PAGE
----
Sellers market vs. a home buyers strike

Jan Stapleton - 2023 NETAR President

If the market wasn’t confusing enough, there’s new jargon elbowing into the space normally reserved for is it a buyers’ or a sellers’ market. Consumers’ fear of missing out is being muted by the fear of buying at the top of the market. The buzz is about a buyers’ strike and what will spark an impasse.  

2022 NETAR President
Association Spokespers

We’re past the jolt of seeing mortgage rates jump from 3% to 7%. They’ve settled into the historical 6% range. There’s no question that has boosted the monthly mortgage payment. And since most home buying decisions come down to the monthly payment, it means a buyer’s expectation reset. They’re internalizing that they may have to settle for less house and are reluctant to buy. This is fertile ground for the buyers’ strike because the wisdom of the media crowd is that prices are poised for a big drop.  

Locally prices have softened, but not by much. Since the market’s peak in August, the sales price average growth rate declined by 1% per month. But that’s a short-term trend with a healthy dose of seasonal activity. It doesn’t detract from the fact that the annual average was almost 16% higher than the previous year. The last time there was a local annual price decrease (down 1.7%) was in 2012, when the market was at the bottom of the Great Recession. And there have only been three annual decreases in the last two decades. 

Still, headlines about prices plummeting in major metro markets are complicating consumer beliefs. Although the national news is not always representative of the local market, it’s what consumers internalize. That’s where the power of partnering with and listening to a local Realtor© comes into play. They work with local – not national – prices and sales patterns. It’s where local market reality bumps up against headline perceptions.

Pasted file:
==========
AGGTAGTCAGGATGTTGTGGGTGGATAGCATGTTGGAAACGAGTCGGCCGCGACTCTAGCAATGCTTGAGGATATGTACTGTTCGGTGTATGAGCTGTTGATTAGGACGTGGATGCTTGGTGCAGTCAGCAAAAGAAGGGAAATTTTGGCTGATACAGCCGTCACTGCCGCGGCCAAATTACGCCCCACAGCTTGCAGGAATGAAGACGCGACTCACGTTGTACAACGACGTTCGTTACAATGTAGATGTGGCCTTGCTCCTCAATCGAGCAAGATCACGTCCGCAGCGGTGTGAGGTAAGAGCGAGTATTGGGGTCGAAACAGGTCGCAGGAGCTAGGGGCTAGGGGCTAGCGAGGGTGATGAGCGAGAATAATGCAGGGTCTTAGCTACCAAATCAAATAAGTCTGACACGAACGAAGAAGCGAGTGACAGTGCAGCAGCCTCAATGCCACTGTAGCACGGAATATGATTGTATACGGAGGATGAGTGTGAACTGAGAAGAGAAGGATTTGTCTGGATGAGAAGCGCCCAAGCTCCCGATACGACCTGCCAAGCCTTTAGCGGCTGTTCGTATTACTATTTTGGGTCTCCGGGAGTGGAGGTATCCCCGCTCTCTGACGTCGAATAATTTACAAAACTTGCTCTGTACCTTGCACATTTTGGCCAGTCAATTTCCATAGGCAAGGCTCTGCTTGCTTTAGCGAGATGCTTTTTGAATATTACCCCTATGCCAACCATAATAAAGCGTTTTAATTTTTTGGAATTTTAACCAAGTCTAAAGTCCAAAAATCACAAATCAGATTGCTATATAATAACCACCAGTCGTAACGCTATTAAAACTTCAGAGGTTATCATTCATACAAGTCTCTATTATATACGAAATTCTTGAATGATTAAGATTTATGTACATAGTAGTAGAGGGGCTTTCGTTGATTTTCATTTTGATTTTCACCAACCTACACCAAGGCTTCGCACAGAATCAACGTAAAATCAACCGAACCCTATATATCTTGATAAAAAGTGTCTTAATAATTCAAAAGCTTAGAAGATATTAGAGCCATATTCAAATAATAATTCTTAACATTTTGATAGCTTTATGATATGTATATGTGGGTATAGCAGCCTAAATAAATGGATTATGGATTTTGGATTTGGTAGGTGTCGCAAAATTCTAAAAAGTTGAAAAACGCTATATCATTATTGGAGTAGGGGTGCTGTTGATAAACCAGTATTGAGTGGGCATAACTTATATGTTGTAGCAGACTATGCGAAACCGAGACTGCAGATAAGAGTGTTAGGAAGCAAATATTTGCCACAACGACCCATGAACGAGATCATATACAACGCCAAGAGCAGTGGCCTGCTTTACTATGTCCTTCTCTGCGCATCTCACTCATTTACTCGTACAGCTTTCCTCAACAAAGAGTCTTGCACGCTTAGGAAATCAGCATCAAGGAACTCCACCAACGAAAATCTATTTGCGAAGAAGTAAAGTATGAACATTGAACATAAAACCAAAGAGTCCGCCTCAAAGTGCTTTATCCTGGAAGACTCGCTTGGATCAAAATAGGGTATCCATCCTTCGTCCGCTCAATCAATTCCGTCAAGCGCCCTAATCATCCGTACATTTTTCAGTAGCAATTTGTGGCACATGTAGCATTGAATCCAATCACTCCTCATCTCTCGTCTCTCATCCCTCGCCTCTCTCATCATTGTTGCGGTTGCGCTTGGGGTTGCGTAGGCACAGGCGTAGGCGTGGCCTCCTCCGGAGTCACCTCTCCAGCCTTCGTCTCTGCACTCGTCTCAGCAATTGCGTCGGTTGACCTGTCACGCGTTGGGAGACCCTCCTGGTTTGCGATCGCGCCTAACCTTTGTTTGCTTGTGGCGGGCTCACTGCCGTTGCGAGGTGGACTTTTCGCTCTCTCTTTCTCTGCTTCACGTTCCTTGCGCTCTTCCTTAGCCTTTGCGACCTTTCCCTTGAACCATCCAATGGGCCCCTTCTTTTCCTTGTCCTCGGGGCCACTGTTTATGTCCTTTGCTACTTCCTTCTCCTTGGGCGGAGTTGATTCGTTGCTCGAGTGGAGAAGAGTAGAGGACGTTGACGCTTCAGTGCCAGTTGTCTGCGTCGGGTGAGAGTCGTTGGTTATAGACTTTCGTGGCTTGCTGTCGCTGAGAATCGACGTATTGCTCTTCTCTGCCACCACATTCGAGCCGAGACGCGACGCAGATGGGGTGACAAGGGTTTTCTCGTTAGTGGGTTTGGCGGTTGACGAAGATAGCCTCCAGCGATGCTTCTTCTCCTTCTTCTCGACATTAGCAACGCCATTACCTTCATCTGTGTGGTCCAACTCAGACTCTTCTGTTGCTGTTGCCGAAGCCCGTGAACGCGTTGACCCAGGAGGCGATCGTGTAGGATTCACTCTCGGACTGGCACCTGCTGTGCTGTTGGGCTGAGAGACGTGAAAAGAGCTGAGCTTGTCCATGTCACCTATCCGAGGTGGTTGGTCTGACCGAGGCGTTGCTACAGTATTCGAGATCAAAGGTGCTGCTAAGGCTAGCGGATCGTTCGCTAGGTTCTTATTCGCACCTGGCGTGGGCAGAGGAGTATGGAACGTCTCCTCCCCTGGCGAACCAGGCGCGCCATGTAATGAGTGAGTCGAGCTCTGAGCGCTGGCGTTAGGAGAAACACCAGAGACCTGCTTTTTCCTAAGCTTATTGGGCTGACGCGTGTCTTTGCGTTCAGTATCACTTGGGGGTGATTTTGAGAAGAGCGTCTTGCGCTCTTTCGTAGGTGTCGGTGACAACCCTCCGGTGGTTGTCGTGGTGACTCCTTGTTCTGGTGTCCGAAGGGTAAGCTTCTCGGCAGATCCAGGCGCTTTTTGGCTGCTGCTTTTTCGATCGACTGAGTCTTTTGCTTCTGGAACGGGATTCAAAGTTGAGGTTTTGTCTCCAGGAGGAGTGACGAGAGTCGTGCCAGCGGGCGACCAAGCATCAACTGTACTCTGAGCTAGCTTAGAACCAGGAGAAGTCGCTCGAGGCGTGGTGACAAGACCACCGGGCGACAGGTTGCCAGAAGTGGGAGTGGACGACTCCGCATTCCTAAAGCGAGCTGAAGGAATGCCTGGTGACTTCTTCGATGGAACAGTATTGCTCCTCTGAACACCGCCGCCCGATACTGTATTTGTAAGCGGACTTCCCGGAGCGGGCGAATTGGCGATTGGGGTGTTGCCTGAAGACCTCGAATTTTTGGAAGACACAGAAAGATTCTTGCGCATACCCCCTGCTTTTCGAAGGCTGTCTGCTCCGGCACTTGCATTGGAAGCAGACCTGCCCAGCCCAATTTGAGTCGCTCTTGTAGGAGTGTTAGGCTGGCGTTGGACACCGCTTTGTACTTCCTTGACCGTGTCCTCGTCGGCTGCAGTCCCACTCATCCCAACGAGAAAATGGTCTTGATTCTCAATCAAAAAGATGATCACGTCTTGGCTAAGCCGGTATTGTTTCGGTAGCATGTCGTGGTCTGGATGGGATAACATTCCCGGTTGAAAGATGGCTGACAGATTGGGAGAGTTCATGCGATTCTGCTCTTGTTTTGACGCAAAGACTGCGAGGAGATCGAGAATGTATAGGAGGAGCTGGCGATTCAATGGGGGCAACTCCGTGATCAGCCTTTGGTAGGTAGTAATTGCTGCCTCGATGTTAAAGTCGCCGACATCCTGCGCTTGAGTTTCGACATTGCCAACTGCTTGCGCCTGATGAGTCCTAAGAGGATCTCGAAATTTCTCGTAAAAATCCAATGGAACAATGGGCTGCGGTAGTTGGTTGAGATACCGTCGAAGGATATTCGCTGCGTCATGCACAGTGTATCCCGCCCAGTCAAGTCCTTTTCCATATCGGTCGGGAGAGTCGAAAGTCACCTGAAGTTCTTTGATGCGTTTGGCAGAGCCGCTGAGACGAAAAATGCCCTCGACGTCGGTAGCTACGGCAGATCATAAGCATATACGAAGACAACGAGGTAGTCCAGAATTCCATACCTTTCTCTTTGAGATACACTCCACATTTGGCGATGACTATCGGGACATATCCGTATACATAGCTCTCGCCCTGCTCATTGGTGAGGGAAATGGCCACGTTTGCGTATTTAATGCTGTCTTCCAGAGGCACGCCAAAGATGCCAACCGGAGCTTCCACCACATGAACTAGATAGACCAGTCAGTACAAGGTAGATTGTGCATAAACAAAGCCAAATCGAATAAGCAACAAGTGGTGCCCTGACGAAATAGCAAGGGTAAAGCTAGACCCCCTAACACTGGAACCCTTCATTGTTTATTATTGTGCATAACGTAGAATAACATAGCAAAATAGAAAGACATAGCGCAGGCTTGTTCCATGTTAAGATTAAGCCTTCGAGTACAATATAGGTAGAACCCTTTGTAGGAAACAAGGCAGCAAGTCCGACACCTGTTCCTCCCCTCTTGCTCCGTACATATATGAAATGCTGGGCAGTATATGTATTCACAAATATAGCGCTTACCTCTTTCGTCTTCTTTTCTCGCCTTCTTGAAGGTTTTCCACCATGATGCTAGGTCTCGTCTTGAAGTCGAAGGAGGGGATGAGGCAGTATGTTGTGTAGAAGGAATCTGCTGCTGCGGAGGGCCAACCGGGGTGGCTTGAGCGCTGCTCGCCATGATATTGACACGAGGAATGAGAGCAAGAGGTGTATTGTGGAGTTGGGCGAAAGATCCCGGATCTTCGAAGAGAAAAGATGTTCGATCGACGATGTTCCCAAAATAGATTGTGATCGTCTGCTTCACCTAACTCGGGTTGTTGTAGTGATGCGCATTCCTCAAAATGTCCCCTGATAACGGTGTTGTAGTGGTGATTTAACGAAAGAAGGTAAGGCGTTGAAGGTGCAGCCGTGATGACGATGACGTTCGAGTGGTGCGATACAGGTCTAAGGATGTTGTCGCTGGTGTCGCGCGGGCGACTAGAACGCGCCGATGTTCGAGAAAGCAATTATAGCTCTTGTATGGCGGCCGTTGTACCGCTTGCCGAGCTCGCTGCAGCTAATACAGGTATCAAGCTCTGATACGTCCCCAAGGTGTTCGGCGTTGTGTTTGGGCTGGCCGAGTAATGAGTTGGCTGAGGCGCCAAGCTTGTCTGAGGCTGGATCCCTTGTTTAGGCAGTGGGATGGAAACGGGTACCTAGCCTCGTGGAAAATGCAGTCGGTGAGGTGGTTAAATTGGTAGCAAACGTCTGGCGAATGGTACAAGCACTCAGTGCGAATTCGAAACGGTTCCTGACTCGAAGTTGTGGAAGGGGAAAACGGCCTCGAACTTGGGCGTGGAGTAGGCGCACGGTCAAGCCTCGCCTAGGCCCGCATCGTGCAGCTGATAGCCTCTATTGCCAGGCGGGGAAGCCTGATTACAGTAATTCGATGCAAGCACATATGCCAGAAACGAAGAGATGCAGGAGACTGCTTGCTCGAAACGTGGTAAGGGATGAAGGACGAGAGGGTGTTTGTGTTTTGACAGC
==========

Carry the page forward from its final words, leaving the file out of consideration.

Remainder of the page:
So, what will soften consumers’ reluctance to buy? Simple, it’s the perception of getting a deal.  

One reason the market is so frothy is the economic landscape is so indecisive it’s impossible to set a course. Monthly and year-over-year reports point to improvements in the inflation situation. But those improvements are a little like the local inventory. It’s moving at a snail’s pace.  

It’s pretty much a given that there will be a couple more interest rate increases this year. Economists think the FED will lower them to the half or quarter percent range. The effect will take some time because it takes a while for those rates to filter into the economy and even more time for the data to catch up.  

Meanwhile, local market wild cards that will have a more immediate and almost as much impact are buyers who have a different mortgage rate sensitivity than the typical local buyer. They include relocation buyers, wealth buyers – there are a lot of them who made hefty equity gains during the last three years – and owners who don’t have a mortgage. There were a little over 77,000 Tri-Cities area owners with no mortgage. They account for a little over 50% of the region’s housing. 

Early reports show foot traffic is up for both the new and existing home markets. Potential buyers are seeing what’s on the ground. They’re researching what’s available and trying to get a handle on what deals are available. There’s no doubt that 2023 will be a year of change for sure, but whether those changes will be

transformational is a question mark. Given current conditions and assuming that new residents continue heading to the Tri-Cities at the current pace, the transformations should be minimal. 

NETAR is the voice for real estate in Northeast Tennessee. It is the largest trade association in the Northeast Tennessee, Southwest Virginia region, representing over 1,800+ members and 100+ business partners involved in all aspects of the residential and commercial real estate industries. Weekly market reports and information for both consumers and members are available on the NETAR website at